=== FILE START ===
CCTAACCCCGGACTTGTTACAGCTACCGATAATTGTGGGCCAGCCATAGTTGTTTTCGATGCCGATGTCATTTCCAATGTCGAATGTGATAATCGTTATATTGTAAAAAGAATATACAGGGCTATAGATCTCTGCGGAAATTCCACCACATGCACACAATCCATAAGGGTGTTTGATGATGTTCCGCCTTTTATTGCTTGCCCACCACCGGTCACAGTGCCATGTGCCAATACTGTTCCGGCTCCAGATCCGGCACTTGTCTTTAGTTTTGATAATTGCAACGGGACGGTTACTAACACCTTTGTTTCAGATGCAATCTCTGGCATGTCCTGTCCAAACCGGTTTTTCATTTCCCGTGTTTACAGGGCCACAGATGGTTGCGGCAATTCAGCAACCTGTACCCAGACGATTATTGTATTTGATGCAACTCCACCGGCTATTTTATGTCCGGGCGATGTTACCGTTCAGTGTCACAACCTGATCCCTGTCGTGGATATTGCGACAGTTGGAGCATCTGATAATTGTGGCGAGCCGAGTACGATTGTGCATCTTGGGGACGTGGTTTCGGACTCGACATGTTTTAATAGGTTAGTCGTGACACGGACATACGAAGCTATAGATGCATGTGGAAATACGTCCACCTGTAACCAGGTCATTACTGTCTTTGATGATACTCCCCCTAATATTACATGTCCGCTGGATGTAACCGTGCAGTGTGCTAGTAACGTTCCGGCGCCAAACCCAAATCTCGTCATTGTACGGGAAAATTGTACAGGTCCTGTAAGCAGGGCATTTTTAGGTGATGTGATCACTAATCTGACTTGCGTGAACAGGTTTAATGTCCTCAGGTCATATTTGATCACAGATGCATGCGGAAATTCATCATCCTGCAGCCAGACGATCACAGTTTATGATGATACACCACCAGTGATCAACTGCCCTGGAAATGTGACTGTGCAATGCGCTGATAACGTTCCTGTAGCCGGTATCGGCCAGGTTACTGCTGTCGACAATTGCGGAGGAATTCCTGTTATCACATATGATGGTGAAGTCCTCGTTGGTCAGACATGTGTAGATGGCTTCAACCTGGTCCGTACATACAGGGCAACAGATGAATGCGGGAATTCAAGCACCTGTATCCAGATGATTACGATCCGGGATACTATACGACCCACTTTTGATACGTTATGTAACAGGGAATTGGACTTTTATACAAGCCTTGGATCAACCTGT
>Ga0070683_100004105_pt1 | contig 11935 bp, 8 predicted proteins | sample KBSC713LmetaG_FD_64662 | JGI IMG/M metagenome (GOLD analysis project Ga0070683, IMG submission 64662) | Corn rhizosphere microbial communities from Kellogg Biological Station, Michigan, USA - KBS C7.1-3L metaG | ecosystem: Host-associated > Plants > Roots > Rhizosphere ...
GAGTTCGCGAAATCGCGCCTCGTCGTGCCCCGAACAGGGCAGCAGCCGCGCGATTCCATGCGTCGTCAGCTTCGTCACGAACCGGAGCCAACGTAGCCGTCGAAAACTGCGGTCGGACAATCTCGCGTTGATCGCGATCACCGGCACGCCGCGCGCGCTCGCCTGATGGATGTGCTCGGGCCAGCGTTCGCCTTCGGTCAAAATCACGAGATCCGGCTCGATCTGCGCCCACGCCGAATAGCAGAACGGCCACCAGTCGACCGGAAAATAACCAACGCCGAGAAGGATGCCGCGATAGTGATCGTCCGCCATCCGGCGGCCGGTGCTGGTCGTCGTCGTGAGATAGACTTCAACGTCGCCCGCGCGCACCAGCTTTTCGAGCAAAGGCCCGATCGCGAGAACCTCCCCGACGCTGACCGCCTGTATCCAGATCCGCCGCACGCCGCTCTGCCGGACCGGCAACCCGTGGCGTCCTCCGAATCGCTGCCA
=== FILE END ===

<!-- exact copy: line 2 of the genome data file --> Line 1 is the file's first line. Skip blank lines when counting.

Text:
>Ga0070683_100004105_pt1 | contig 11935 bp, 8 predicted proteins | sample KBSC713LmetaG_FD_64662 | JGI IMG/M metagenome (GOLD analysis project Ga0070683, IMG submission 64662) | Corn rhizosphere microbial communities from Kellogg Biological Station, Michigan, USA - KBS C7.1-3L metaG | ecosystem: Host-associated > Plants > Roots > Rhizosphere ...